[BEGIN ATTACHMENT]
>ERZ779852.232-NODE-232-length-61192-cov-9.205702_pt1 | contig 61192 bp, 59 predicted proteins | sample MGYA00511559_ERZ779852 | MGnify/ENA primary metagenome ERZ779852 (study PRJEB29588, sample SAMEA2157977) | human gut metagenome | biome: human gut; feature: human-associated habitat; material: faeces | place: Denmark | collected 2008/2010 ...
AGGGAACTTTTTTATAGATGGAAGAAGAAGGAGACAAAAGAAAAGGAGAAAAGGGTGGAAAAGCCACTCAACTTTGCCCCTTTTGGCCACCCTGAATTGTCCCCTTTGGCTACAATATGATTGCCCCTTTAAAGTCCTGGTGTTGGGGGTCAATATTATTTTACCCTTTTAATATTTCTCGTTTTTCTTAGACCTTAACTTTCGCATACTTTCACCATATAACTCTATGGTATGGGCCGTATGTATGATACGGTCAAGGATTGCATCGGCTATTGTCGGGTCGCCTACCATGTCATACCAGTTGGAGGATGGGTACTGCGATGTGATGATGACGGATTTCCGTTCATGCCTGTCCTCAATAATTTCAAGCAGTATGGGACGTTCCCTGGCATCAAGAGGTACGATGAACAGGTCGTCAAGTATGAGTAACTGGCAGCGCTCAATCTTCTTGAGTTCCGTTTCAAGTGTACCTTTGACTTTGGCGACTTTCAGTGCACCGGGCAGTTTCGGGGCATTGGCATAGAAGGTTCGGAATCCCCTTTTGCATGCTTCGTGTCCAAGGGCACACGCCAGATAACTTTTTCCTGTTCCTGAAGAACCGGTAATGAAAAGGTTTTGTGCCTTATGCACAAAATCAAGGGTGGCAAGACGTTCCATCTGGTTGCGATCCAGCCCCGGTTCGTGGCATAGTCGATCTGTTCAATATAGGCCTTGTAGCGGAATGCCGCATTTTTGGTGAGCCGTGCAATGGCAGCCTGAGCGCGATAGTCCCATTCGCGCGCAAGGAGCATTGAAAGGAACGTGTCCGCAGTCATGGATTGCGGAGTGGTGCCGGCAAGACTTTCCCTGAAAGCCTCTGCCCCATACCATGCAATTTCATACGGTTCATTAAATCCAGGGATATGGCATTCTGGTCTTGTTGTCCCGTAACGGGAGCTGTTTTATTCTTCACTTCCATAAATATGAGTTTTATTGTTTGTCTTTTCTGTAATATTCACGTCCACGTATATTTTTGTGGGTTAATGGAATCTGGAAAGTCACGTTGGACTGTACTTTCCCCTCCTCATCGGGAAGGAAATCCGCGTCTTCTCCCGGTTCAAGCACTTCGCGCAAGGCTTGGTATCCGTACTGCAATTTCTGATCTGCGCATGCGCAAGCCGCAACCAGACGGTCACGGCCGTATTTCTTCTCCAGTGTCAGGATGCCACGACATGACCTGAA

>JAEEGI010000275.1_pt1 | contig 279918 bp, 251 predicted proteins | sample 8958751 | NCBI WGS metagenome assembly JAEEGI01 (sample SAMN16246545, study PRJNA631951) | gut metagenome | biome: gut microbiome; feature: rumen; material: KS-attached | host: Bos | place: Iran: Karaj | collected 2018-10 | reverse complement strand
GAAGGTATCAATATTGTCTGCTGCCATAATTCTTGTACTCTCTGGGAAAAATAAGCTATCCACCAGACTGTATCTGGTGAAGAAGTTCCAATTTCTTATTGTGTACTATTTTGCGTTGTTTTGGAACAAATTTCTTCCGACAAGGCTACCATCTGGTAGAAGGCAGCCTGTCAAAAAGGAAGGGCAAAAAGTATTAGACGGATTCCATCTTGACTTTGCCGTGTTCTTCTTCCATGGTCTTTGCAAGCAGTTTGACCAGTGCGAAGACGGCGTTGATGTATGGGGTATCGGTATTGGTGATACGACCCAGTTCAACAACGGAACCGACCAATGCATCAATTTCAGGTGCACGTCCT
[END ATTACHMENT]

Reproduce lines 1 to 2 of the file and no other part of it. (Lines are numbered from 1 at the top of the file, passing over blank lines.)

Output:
>ERZ779852.232-NODE-232-length-61192-cov-9.205702_pt1 | contig 61192 bp, 59 predicted proteins | sample MGYA00511559_ERZ779852 | MGnify/ENA primary metagenome ERZ779852 (study PRJEB29588, sample SAMEA2157977) | human gut metagenome | biome: human gut; feature: human-associated habitat; material: faeces | place: Denmark | collected 2008/2010 ...
AGGGAACTTTTTTATAGATGGAAGAAGAAGGAGACAAAAGAAAAGGAGAAAAGGGTGGAAAAGCCACTCAACTTTGCCCCTTTTGGCCACCCTGAATTGTCCCCTTTGGCTACAATATGATTGCCCCTTTAAAGTCCTGGTGTTGGGGGTCAATATTATTTTACCCTTTTAATATTTCTCGTTTTTCTTAGACCTTAACTTTCGCATACTTTCACCATATAACTCTATGGTATGGGCCGTATGTATGATACGGTCAAGGATTGCATCGGCTATTGTCGGGTCGCCTACCATGTCATACCAGTTGGAGGATGGGTACTGCGATGTGATGATGACGGATTTCCGTTCATGCCTGTCCTCAATAATTTCAAGCAGTATGGGACGTTCCCTGGCATCAAGAGGTACGATGAACAGGTCGTCAAGTATGAGTAACTGGCAGCGCTCAATCTTCTTGAGTTCCGTTTCAAGTGTACCTTTGACTTTGGCGACTTTCAGTGCACCGGGCAGTTTCGGGGCATTGGCATAGAAGGTTCGGAATCCCCTTTTGCATGCTTCGTGTCCAAGGGCACACGCCAGATAACTTTTTCCTGTTCCTGAAGAACCGGTAATGAAAAGGTTTTGTGCCTTATGCACAAAATCAAGGGTGGCAAGACGTTCCATCTGGTTGCGATCCAGCCCCGGTTCGTGGCATAGTCGATCTGTTCAATATAGGCCTTGTAGCGGAATGCCGCATTTTTGGTGAGCCGTGCAATGGCAGCCTGAGCGCGATAGTCCCATTCGCGCGCAAGGAGCATTGAAAGGAACGTGTCCGCAGTCATGGATTGCGGAGTGGTGCCGGCAAGACTTTCCCTGAAAGCCTCTGCCCCATACCATGCAATTTCATACGGTTCATTAAATCCAGGGATATGGCATTCTGGTCTTGTTGTCCCGTAACGGGAGCTGTTTTATTCTTCACTTCCATAAATATGAGTTTTATTGTTTGTCTTTTCTGTAATATTCACGTCCACGTATATTTTTGTGGGTTAATGGAATCTGGAAAGTCACGTTGGACTGTACTTTCCCCTCCTCATCGGGAAGGAAATCCGCGTCTTCTCCCGGTTCAAGCACTTCGCGCAAGGCTTGGTATCCGTACTGCAATTTCTGATCTGCGCATGCGCAAGCCGCAACCAGACGGTCACGGCCGTATTTCTTCTCCAGTGTCAGGATGCCACGACATGACCTGAA